Peter knew dating Mary Jane would also turn her into a target. After all, the Green Goblin kidnapped her just because she was Spidey's love interest. So that's why he had to reject her. Sure, there was also the option to permanently hang up the suit, but that would've been selfish and Peter wasn't that kind of man anymore. By the end of the movie, he's a true hero willing to do the right thing even at his own expense. And that's what Spider-Man is all about.

James Franco
"Spider-Man 3" Tokyo Photocall / E. Charbonneau/GettyImages

Harry's hatred towards Spider-Man was born

There is a saying that "a hero is only as good as his villain". So if Spider-Man is considered to be one of the greatest superheroes ever, then his villains need to be worthy of the spotlight as well. Sam Raimi understood this, and so he wasn't satisfied with making the Green Goblin one of the best live-action villains out of any Marvel movie. Instead, he also planted the seeds for his successor to appear in a pair of films down the line. 

Near the end of Spider-Man, the Green Goblin dies by being stabbed by his own glider in an attempt to wound the wall-crawler. After watching such a horrifying scene unfold, Peter decides to bring Norman's corpse to the Osborn's mansion. Unfortunately, just when Spidey was about to leave the room, Harry came by and witnessed his father dead in the arms of the so-called hero. So of course, he jumped to the wrong conclusion.

As if it wasn't enough, Harry was also jealous of Spider-Man before any of those events even happened. After all, the wall-crawler managed to save Harry's date - Mary Jane - from the Green Goblin at Oscorp's World Unity festival. When M.J. told his boyfriend the story, the only words he was able to mumble were "Incredible? What do you mean he's incredible?". When you take into account Harry is jealous of the same man who - he believes - killed his father, it's easy to see where all the hatred comes from. So what came as a result of this whole beef?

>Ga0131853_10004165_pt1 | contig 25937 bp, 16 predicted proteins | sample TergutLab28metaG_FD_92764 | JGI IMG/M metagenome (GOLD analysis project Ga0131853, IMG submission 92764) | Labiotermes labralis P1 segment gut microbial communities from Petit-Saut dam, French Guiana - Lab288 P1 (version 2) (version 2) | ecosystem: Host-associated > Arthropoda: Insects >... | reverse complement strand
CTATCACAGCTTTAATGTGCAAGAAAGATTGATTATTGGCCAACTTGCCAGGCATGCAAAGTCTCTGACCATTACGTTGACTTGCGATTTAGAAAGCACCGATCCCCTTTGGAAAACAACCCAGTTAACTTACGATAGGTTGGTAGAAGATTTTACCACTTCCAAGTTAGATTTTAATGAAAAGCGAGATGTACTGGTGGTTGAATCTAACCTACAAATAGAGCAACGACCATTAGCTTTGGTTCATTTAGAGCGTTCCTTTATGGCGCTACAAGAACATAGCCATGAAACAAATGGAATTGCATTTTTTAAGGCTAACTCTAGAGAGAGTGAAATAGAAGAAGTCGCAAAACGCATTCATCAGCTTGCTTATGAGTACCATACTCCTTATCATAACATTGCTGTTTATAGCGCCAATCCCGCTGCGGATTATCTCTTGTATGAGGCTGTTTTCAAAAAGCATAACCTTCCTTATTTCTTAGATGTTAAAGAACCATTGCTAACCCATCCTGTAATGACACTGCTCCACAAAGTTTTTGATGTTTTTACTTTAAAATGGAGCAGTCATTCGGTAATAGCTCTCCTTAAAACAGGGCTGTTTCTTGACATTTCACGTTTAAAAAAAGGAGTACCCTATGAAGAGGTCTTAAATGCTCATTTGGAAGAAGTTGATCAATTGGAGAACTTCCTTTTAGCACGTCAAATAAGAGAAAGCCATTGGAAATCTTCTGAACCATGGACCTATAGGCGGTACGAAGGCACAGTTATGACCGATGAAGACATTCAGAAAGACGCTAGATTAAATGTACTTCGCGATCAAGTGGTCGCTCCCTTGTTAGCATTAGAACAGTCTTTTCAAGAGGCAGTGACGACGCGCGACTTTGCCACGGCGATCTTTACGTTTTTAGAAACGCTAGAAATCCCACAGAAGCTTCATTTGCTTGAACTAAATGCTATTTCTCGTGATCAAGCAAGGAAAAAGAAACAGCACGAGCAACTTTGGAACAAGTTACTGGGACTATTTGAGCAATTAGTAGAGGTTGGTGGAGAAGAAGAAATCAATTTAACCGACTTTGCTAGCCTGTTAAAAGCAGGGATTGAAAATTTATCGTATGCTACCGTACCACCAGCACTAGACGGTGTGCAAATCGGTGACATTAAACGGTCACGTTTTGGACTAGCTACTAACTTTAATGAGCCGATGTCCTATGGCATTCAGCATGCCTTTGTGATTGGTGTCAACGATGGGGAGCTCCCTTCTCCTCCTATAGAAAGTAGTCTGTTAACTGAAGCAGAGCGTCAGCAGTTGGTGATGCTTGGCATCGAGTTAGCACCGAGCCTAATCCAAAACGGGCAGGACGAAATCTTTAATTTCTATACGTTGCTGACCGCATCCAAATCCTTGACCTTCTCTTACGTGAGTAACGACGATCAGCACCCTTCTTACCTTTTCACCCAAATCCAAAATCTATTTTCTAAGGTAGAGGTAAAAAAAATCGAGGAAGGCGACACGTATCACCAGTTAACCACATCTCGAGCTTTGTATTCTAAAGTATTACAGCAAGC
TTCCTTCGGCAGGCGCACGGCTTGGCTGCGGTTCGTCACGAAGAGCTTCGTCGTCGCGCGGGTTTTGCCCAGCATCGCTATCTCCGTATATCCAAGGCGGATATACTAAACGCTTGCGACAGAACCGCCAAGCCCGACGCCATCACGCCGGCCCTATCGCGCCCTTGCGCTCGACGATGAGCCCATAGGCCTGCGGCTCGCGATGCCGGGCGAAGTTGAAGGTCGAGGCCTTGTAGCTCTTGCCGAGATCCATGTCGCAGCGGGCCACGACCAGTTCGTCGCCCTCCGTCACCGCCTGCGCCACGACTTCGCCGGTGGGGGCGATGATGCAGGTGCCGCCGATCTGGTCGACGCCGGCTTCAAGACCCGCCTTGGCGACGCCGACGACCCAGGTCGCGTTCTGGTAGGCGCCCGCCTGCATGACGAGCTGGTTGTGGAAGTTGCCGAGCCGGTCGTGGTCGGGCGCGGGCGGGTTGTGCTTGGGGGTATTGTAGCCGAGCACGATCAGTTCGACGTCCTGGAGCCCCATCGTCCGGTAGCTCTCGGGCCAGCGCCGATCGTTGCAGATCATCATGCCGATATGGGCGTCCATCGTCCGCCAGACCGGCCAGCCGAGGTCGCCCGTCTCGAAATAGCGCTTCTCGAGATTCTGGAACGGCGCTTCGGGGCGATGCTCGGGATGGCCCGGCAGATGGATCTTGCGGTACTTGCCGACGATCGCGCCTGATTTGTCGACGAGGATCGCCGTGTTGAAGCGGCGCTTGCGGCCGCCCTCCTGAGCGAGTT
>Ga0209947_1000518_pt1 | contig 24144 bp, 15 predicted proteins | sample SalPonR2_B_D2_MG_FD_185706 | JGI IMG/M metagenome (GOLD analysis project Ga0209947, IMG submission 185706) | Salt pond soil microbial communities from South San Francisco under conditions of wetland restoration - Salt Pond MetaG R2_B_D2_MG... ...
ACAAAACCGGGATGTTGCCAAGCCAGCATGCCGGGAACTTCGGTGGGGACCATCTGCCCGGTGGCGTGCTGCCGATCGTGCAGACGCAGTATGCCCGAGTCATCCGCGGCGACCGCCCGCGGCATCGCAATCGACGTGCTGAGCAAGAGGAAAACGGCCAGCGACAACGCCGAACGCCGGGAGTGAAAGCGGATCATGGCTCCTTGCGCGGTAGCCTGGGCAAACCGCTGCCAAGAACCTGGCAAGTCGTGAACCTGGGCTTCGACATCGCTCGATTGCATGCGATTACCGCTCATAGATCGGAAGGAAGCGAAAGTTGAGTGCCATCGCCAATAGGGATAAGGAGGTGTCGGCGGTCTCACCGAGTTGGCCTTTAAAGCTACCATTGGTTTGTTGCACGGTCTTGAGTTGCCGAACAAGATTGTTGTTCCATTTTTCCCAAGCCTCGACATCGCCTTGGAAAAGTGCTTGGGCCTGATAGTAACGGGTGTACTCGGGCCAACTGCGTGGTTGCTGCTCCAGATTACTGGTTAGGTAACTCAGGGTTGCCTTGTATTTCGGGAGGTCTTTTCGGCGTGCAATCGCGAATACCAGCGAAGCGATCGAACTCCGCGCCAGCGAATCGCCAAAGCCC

If you've just rolled the credits on Spider-Man (2002) be warned, there will be big spoilers ahead for the following movies in the saga:

James Franco would reprise his role as Harry Osborn in Spider-Man 2 and 3. During the latter, he even became the New Goblin, a successor to the Green Goblin seeking to destroy Spidey and everything he holds dear. Fortunately, the misunderstanding behind Norman's death was finally clarified and this whole beef came to an end... for a slight moment before Harry's death, that is. But hey, at least he didn't die believing in a bold lie.

End of spoilers

Spider-Man from the multiverse in Columbia Pictures SPIDER-MAN: NO WAY HOME. / /

What to watch after Spider-Man

Watching a fantastic movie is great until the credits roll and it feels like nothing will ever be able to top it, leaving a big void in your heart. If that's the case for Spider-Man (2002), then fear not because we have you covered. That's right, it's time to break down what other things you can watch right after Sam Raimi's first superhero movie.

Spider-Man 2: If you think the first entry in the franchise was great, then wait until you watch its sequel. Spider-Man 2 (2004) is regarded among the best superhero movies ever made. While that's no easy feat, it is a well-deserved accomplishment any way you see it. Its story is both greater in scope and more personal than its predecessor. Action scenes are more polished and thrill-inducing this time around. Besides, by not having to tell an origin once again, the movie manages to be fast-paced and entertaining from the very beginning. So if you like Spider-Man (2002) chances are you'll love its sequel.

The Amazing Spider-Man: After Tobey Maguire's run as the wall-crawler ended in 2007, a reboot hit the big screens in 2012. While The Amazing Spider-Man may not be everybody's cup of tea, at least it attempts to do something completely different from Sam Raimi's franchise. If you're looking for amazing visuals, a grittier story, or finding out what happened to Peter's parents before he was left to live with his uncles, then this movie is perfect for you.

Spider-Man: Homecoming: Yet another reboot in the Spider-Man franchise, Homecoming finally introduces our friendly neighborhood hero to the Marvel Cinematic Universe. So if you're tired of watching Spider-Man carry the weight of the world on his shoulders alone, then this film is a breath of fresh air. Watching other big characters such as Iron Man enter the scene occasionally just to help Peter brings a lot of you to our hearts. Of course, it could also feel tiresome after some time, but you'll be entertained the whole way around without a doubt.

Next. A live-action Spider-Man Noir show is coming to Prime, and you won't believe who's playing him. A live-action Spider-Man Noir show is coming to Prime, and you won't believe who's playing him. dark